sharks, using their 2-0 first half as the foundation to go on to win by a final score of 4-0. There were many beautiful passes by Andres Iniesta and Cesc Fabregas. And Xavi Hernandez's deep precision pass to Jordi Alba for the second goal almost makes me a fan even at my advanced age of 66.
After this phenomenal final match, my verdict about this Euro is now somewhat milder. But even these Spaniards, who became the first European champions ever to defend the title, were on the verge of a defeat by Croatia in the group phase and would almost have been eliminated.
This was not an outstanding tournament. There were too many weak matches. And so the debate has started up again about whether it makes any sense to increase the number of teams from 16 to 24 in four years' time. If 16 teams can't live up to peoples' hopes, then how are 24 teams going to? In this case, fewer would be more. The other plan of UEFA president Michel Platini to stage the Euro championships back and forth throughout Europe in twelve different cities, is not such a bad one, I feel. At least it should be discussed. One can take the idea a bit further, and in any case I can sympathise with such a thought.
A case for technology
I am still furious when I recall how co-hosts Ukraine, in its 0-1 loss to England, were robbed of a goal, even though the goal line official stood right at the line and the ball was clearly in the goal. I thought the goal line referee arrangement had proven itself. But now I think it would be best to work with a camera or some other technical means of assistance.
As far as I'm concerned, the game can continue with these two extra officials behind the goals. But the question remains: are there enough referees? It doesn't make sense to do this only at the major tournaments. I'm afraid that there will be shortages. It would be easier to install cameras in the goals.
But let's get back to the fantastic performance by the Italians in reaching the final. And then this incredible final match by the world champions of Spain. At times you had the impression that Xavi and Iniesta were playing at the edge of their physical limits. This time around it went well again. But to play this style of football can only be maintained as long as FC Barcelona is playing near the top of the table. And that with their Argentinian, Lionel Messi. With him, it makes it a lot easier for Xavi and Iniesta. As always, every team depends on what its players can do. It's the player who in the end determine the system, not the trainer.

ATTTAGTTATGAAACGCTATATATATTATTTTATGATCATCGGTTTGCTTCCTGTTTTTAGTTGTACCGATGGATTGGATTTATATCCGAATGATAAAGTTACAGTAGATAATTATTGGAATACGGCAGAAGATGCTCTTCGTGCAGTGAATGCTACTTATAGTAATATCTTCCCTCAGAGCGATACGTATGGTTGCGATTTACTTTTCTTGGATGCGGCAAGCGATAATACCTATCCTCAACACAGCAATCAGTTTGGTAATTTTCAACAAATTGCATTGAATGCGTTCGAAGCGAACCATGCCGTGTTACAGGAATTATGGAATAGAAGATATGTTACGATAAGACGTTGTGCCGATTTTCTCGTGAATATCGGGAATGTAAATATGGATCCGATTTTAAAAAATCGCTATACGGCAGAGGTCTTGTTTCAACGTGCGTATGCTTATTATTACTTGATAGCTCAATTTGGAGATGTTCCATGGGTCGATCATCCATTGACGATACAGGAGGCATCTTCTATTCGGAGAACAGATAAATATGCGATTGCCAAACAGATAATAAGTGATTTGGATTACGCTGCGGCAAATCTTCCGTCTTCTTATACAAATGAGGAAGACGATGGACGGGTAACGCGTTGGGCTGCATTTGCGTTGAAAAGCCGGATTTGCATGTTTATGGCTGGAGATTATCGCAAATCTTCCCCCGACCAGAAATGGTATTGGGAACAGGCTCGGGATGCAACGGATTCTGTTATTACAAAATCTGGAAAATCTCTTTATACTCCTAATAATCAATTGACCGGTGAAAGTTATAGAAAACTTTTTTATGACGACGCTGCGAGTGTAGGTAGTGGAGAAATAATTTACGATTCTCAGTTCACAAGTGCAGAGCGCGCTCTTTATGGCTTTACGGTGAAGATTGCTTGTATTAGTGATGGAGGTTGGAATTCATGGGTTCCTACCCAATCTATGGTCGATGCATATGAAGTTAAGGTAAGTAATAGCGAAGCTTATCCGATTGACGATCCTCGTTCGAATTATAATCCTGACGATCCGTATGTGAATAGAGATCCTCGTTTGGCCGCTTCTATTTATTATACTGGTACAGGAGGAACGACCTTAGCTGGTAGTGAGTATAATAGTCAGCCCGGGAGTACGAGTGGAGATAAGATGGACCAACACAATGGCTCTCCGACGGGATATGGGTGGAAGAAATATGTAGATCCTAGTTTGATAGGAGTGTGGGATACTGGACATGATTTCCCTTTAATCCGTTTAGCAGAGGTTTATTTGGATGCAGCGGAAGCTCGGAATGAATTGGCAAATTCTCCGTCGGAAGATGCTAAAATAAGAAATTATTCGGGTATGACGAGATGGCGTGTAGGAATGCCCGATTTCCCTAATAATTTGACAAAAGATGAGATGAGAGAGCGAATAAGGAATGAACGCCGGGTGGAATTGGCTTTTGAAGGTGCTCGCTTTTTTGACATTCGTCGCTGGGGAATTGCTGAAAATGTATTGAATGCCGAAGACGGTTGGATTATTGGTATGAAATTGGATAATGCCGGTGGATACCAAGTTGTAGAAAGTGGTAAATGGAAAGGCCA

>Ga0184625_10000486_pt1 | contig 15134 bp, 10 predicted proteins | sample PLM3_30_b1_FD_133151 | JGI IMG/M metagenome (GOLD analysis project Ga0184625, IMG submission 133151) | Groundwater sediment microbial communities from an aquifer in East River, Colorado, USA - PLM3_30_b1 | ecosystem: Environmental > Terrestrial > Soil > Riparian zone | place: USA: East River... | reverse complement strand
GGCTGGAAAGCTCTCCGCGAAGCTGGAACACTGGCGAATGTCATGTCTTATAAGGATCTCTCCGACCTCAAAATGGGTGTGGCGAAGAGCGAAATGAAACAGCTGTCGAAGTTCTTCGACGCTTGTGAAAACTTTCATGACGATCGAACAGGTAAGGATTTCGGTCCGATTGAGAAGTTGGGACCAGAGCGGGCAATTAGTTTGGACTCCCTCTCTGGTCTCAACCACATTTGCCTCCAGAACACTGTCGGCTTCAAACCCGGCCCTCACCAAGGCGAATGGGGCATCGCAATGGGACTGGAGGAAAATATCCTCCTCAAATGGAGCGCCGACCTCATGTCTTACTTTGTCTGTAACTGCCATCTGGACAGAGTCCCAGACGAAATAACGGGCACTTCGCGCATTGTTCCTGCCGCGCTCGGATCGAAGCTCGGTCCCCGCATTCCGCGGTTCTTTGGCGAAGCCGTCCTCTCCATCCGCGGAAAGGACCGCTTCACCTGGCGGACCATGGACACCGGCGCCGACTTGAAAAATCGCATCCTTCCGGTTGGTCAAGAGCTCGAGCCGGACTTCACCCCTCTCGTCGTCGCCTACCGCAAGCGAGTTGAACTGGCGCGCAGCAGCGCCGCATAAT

Young and restless
By far the most flamboyant figure in the Euro 2012 was Mario Balotelli, who with his two goals in the 2-1 win almost knocked out the Germans all by himself. At 21, Balotelli is still developing. Italy's national coach Cesare Prandelli is a clever pedagogue, one who lets his players to get by with some things. Balotelli is automatically going to get older and more mature. That this youngster can really play is something that is beyond doubt. He just should be careful about not getting in his own way.
The claim that the Italians were the only team to play with two strikers is only half-true. Balotelli and Antonio Cassano also work back on the defence. And the Spaniards didn't have anybody up front, having unfortunately to play a 4-6-0 formation. The fact that Fernando Torres, coming back from injury, was the Euro's top goal scorer playing as a substitute speaks volumes about this tournament's scarcity of goals. The resignation of France coach Laurent Blanc took me by surprise. At the World Cup two years ago there was no unity in the French side. And this time around they could not rein in the egotism of each individual player. There are some egotists there who could care less about the team. Blanc probably told himself, I'm not going to do this to myself any longer. But in four years' time the European championships are going to be held in your own country. As a coach, you normally would not pass this up.
The author is Germany's world cup & euro winning captain.